1) Very slow supercharging compared to prior years.
2) Battery heating being used while charging from AC at 11kW, even when cell temps are already above 15C.
3) Power getting pulled at low SoC.

Etc.

There are two different battery types (LG & Panasonic) in the 2021 LRs, so that also plays a role in differences between vehicles, most likely.
 
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jalatontarzan

Member
Oct 27, 2019
17
33
Finland
I have old school 2019 LR AWD so no heat pumps. Also not my first winter but was my first +2h drive in such temperaturs.

Maybe Scan My Tesla's cell pack average is a bit misleading because some of the cells are a lot lower than the average. Perhaps only the cells near the inlet are warm while the outlet-end ones are too cold to accept a charge?

Does SMT display coolant flow temperatures leaving the battery pack?

Edit:

Agreed! This is especially useful for folks planning on DC fast charging soon but don't have the destination marked in the car's navigation at the time. A good example is picking up some food or using a restroom prior to charging up.
Yes it shows coolant temperatures. It also shows cell min and max. All temperatures were within few degrees coolant loops included.

Waste heat from driving with a headwind will result in keeping about a 20C-25C delta on temperatures. That is, while driving in -20C, I would actually expect the waste heat to only float you around 0C-5C anyways (but it sounds like you started with a battery much warmer than that).

At low SoC, in my experience, cold hits the battery harder, as you observed as well. Actively heating the battery wouldn't gain you enough energy to offset the energy wasted to get it warmer (that's a lot of thermal mass to heat up!).
Makes sense, and yes, started from DC charger so battery was hot at the beginning. Manual battery heater would maybe be enough to keep battery warm enough with the help of waste heat to prevent capacity lock while driving and give and extra time to operate before temperature equilibrium. As it seems that this equilibrium is way too low for lower SOCs without additional heating.

Range display also would be more accurate since with heater on you could see the actual consumption. So there would be no need to guess when range will disappear and by how much. Waste heat was already almost enough in this case, it was the last 30km when SOC was below 10% when problem started to escalate as range almost plummeted below to distance left. Nearest supercharger was over 300km away so not possible to cheat with navigation, also no any other DC cahrgers in this particular stretch. I know, very rare conditions and quite hardcore segment to drive, probably will be most difficult for me ever.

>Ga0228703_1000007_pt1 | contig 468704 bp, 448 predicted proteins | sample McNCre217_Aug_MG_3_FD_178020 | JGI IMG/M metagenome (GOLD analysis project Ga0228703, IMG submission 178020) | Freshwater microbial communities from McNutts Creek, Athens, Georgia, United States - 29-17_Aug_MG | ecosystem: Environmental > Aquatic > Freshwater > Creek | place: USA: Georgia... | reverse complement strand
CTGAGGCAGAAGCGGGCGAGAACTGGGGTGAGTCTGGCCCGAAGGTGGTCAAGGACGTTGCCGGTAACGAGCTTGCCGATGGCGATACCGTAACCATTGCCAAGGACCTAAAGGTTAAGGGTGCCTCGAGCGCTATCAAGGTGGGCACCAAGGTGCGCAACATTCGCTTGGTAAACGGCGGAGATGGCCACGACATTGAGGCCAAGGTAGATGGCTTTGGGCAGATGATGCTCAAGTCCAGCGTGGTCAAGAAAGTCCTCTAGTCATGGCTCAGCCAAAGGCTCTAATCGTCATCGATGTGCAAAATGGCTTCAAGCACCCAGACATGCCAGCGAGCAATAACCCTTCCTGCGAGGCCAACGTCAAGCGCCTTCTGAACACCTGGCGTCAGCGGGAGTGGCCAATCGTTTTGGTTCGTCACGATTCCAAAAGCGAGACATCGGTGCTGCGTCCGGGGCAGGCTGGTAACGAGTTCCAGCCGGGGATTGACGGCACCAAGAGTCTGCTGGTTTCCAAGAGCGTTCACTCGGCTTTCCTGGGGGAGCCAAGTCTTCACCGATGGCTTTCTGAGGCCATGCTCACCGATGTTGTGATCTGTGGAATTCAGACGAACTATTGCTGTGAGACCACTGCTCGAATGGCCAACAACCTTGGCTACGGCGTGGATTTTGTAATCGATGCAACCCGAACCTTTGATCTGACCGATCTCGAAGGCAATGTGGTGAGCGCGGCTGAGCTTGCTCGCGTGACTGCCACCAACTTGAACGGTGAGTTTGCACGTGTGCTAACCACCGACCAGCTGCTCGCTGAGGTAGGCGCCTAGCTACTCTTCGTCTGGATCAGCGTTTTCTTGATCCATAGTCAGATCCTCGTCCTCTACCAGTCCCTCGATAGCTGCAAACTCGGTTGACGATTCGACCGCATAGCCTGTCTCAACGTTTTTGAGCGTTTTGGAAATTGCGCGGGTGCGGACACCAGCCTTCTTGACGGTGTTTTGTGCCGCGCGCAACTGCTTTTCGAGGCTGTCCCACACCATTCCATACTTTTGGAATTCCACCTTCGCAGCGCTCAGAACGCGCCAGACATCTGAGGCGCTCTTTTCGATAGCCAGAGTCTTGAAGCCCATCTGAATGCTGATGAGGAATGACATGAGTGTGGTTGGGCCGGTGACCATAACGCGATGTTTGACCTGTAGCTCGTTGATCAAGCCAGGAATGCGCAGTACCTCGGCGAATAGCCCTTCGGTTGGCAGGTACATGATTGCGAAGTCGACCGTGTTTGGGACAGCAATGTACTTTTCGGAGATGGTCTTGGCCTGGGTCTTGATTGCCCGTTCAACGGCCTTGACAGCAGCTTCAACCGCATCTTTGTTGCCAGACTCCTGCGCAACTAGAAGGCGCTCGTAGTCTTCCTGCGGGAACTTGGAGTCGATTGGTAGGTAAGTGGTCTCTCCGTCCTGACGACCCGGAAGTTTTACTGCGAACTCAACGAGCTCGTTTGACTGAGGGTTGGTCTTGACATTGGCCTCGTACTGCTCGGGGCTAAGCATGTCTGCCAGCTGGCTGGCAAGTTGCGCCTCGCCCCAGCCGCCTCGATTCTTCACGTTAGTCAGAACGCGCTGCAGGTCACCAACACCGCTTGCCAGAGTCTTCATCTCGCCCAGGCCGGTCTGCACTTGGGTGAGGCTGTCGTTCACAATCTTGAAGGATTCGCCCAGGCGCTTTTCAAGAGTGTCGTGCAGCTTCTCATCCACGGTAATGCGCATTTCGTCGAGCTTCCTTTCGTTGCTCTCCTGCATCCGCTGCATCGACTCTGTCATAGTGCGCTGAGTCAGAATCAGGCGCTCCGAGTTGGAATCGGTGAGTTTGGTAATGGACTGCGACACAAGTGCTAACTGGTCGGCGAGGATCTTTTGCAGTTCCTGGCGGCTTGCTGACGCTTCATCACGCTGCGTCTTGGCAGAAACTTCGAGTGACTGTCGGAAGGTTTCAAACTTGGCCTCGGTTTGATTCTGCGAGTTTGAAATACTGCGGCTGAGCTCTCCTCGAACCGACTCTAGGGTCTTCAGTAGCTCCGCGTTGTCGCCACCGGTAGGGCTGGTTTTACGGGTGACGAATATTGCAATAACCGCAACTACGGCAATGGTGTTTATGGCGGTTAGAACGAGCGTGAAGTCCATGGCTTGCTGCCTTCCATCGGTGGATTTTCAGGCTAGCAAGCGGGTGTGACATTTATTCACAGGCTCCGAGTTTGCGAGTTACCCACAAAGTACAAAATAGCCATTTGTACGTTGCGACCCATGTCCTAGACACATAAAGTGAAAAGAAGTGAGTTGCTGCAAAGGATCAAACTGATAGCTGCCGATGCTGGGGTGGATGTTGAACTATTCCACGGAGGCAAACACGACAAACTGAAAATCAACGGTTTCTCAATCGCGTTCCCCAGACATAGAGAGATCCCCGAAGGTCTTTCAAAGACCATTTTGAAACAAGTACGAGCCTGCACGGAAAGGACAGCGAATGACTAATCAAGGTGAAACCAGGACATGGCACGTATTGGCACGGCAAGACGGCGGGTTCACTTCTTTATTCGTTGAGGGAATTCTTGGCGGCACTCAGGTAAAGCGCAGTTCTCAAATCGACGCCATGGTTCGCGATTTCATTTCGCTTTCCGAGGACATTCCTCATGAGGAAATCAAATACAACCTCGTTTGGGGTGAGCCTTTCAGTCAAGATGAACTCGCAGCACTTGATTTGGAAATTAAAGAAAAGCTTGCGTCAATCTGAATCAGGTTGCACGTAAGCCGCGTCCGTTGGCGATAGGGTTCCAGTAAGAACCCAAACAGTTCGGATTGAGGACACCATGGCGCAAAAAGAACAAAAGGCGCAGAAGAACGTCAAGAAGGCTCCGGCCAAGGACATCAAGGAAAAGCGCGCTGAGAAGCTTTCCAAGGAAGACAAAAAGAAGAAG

elptxjc

Member
Dec 15, 2019
752
142
El Paso, TX
Hey, where can you check battery temperature? We're going on a long (600+ miles) trip Thursday, and have to leave at 6:30am, when it'll be right around freezing (32F). The high should hit around 65F. My first leg is 135 miles. I should be fine even with heat, and headwind with 90% charge, right? Will definitely heat the cabin and batteries from the app before leaving, probably like 5 to 10 minutes max, which should be enough, but will first start charging the car, so it doesn't suck juice from the batteries. I already tried doing that with car connected and not charging, and it does not suck juice from the wall until the battery drops a percent or two.

Finally, is there a way to heat the battery from the car? I don't like that the app heats both cabin and batteries when turning on 'climate'. It should have TWO separate buttons. You can see a small battery symbol with a snow symbol inside on the right top side of the app, but you can't 'unclick' it, or turn it off. You have to turn climate off. And if you preheat the battery like that, will it stay hot, or cool down, making the waste of energy useless? We'll hit highway speeds about 2 miles from my house.
 

jalatontarzan

Member
Oct 27, 2019
17
33
Finland
Hey, where can you check battery temperature? We're going on a long (600+ miles) trip Thursday, and have to leave at 6:30am, when it'll be right around freezing (32F). The high should hit around 65F. My first leg is 135 miles. I should be fine even with heat, and headwind with 90% charge, right? Will definitely heat the cabin and batteries from the app before leaving, probably like 5 to 10 minutes max, which should be enough, but will first start charging the car, so it doesn't suck juice from the batteries. I already tried doing that with car connected and not charging, and it does not suck juice from the wall until the battery drops a percent or two.

Finally, is there a way to heat the battery from the car? I don't like that the app heats both cabin and batteries when turning on 'climate'. It should have TWO separate buttons. You can see a small battery symbol with a snow symbol inside on the right top side of the app, but you can't 'unclick' it, or turn it off. You have to turn climate off. And if you preheat the battery like that, will it stay hot, or cool down, making the waste of energy useless? We'll hit highway speeds about 2 miles from my house.